In a review of The Brain Harvest, Ken Nash’s first story collection, artist Clare Le Couteur describes a typical Nash story thus: “You turn it over again in your hands, like a wooden puzzle. You can figure out how it comes apart and fits back together, but still can’t seem to fit it in your mind.” Nash stories are constructed to keep the analytical mind of the reader engaged while covertly employing each story’s real purpose: not to amuse readers, but penetrate on a deeper level.
This is likely the consequence of Nash’s creative process. “I typically set out a puzzle for myself, a seemingly impossibly juxtaposition or set of Oulipo-like restrictions,” explains Nash. “These contrivances keep my analytical mind distracted, working to solve these conditions. This then frees my subconscious mind to slip in all sorts of wonders, prophesies, confessions and feelings without me really knowing it.”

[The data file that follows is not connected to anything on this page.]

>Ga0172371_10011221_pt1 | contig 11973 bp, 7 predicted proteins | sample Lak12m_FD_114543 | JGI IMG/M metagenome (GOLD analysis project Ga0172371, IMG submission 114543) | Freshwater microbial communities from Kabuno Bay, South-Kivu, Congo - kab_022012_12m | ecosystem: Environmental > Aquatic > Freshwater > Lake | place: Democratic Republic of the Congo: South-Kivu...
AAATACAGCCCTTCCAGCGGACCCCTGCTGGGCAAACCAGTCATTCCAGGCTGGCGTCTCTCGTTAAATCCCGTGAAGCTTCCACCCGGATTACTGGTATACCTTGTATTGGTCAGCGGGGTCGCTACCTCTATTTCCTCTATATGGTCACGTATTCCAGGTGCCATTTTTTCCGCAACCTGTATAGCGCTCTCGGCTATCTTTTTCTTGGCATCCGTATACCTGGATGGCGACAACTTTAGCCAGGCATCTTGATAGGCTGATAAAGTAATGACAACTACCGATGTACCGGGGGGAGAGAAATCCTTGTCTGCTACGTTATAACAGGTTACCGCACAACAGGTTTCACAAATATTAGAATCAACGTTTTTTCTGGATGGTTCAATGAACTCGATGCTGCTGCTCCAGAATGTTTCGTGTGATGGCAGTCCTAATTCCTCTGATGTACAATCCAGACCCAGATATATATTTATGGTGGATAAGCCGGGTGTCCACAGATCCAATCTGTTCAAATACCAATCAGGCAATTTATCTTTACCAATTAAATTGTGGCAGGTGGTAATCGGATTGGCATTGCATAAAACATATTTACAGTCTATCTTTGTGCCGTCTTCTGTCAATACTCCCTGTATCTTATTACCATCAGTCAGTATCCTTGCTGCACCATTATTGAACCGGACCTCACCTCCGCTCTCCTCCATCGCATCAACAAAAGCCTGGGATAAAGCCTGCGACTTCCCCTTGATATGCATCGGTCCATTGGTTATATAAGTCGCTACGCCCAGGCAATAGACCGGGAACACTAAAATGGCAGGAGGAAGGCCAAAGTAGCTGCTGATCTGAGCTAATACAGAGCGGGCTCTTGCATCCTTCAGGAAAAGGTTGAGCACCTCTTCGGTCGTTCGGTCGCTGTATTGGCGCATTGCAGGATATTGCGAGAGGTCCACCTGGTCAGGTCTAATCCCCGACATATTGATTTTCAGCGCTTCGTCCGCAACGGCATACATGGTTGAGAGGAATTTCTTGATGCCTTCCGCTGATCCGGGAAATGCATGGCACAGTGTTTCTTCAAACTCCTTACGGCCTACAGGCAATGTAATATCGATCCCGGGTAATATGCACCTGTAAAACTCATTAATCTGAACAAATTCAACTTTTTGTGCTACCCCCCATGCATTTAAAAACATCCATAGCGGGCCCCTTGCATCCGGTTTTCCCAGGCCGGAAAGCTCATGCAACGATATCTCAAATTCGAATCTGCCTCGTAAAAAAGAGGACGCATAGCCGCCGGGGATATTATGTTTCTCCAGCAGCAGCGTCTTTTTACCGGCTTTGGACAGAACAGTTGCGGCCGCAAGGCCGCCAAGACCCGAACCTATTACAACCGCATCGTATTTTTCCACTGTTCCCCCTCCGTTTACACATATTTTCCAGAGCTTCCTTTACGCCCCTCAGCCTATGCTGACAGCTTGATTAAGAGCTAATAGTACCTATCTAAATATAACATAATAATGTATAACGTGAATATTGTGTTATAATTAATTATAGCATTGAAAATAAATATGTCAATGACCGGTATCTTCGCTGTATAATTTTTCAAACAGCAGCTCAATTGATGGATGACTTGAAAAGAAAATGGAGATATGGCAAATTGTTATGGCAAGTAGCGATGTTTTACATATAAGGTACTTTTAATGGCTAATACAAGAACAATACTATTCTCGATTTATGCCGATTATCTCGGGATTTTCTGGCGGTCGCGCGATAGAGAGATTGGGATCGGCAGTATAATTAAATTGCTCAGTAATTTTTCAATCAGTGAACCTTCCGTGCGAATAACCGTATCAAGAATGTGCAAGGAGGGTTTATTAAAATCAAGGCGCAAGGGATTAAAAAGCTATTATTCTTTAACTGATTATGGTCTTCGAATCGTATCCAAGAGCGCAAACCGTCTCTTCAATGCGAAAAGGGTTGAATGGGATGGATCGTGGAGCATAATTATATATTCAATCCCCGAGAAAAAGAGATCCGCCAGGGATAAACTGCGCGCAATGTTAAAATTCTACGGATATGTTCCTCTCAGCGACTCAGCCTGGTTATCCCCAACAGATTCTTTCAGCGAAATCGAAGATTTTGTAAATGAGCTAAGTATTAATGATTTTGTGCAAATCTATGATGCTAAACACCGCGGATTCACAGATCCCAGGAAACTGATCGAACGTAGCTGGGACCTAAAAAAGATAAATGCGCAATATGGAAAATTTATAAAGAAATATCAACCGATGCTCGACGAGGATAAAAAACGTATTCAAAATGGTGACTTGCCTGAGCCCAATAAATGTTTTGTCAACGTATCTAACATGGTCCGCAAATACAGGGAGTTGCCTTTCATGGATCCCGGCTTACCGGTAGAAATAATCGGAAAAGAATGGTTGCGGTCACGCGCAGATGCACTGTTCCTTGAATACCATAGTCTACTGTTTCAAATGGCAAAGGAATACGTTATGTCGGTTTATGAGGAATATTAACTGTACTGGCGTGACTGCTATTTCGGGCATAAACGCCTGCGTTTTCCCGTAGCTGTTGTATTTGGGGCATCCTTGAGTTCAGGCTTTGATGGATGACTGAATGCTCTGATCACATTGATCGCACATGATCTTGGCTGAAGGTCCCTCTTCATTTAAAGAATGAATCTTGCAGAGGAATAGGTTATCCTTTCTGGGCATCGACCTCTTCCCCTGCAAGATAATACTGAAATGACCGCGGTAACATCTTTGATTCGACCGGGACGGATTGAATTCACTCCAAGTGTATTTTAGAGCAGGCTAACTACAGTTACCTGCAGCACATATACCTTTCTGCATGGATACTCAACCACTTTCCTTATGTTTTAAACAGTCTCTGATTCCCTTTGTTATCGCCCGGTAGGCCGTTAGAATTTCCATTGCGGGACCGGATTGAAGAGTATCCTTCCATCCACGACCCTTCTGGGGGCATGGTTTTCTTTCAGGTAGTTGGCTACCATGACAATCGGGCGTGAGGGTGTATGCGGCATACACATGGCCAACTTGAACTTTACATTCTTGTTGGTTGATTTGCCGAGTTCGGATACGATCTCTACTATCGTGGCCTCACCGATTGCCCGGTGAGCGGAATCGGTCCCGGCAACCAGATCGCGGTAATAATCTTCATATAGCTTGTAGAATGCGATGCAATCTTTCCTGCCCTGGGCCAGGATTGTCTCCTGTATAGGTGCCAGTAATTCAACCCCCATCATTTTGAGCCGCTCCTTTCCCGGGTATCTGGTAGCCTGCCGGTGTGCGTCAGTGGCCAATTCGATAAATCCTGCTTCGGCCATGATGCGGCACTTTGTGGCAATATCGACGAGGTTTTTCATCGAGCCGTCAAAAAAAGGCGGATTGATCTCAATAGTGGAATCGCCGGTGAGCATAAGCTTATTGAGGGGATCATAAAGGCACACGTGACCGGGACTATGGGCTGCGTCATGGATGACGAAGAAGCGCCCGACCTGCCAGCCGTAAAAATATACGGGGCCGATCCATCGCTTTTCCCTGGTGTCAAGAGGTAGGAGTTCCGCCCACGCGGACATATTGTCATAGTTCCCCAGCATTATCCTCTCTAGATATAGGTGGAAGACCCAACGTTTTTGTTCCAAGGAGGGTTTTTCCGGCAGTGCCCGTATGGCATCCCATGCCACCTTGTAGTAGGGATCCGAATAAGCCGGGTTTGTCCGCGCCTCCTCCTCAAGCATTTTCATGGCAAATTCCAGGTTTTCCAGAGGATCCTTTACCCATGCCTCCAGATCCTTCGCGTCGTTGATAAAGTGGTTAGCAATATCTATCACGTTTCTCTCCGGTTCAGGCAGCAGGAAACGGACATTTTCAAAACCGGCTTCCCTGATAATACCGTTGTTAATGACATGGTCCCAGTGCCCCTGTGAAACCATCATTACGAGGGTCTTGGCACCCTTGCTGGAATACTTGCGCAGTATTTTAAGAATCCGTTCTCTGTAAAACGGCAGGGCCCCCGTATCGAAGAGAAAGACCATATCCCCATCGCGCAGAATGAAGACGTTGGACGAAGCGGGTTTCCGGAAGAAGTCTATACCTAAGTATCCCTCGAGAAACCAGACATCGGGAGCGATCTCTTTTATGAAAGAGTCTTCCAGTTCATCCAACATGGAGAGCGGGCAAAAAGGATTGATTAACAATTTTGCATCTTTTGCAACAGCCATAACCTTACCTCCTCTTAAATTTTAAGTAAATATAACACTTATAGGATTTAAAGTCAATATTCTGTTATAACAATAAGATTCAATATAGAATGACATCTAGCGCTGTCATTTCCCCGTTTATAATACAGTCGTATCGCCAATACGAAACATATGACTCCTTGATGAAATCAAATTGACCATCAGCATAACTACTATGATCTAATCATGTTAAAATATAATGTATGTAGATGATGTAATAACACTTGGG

It’s possible to read Life Raft as a continuation of The Brain Harvest. The major themes of various fixations and infatuations, family relations, and the power of art to befuddle and salvage remain. But there is something new happening below the surface, lingering beneath each story. Something darker and more threatening than anything in The Brain Harvest. Yet, like with that first story collection, Life Raft remains determined to reveal that art and imagination are perhaps the only way safely to traverse such dark waters.
Life Raft departs from The Brain Harvest in a few significant ways. Most apparently in the length and complexity of its stories, and most significantly in dealing with the extremes of life and death, urgent and pressing. The stakes higher, the way forward more perilous. Nash makes us aware that in this turbulent world of ours, art is only a precarious raft. Yet, miraculously, it seems to sustain us.
Life Raft is forthcoming with Equus Press in late 2019.
THE SILVER LEAF
Dear Mr. Hobart.